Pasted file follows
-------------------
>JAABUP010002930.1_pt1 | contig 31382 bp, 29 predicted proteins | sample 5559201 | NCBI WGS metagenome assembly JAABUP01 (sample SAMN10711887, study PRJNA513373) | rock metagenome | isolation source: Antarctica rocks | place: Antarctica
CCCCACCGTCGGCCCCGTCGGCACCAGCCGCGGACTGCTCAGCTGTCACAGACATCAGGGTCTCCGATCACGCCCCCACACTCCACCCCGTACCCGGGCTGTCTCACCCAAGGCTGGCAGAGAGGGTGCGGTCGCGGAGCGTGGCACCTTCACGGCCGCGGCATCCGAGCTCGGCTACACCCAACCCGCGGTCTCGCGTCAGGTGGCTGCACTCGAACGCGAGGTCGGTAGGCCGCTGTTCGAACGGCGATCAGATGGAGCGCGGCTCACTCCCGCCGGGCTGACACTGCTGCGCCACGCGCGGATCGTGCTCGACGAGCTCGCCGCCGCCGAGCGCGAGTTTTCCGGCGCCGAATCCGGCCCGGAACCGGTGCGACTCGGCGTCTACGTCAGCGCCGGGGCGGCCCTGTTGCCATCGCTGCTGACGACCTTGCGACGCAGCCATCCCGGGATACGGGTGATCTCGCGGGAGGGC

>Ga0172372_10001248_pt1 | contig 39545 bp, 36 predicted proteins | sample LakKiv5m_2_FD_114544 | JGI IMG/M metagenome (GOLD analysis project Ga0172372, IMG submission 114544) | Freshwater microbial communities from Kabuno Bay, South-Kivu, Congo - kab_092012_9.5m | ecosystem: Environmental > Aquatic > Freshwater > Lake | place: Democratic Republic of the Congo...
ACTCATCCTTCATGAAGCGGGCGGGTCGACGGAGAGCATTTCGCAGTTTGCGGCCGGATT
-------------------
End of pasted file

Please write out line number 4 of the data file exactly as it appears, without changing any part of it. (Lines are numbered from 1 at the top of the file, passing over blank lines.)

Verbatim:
ACTCATCCTTCATGAAGCGGGCGGGTCGACGGAGAGCATTTCGCAGTTTGCGGCCGGATT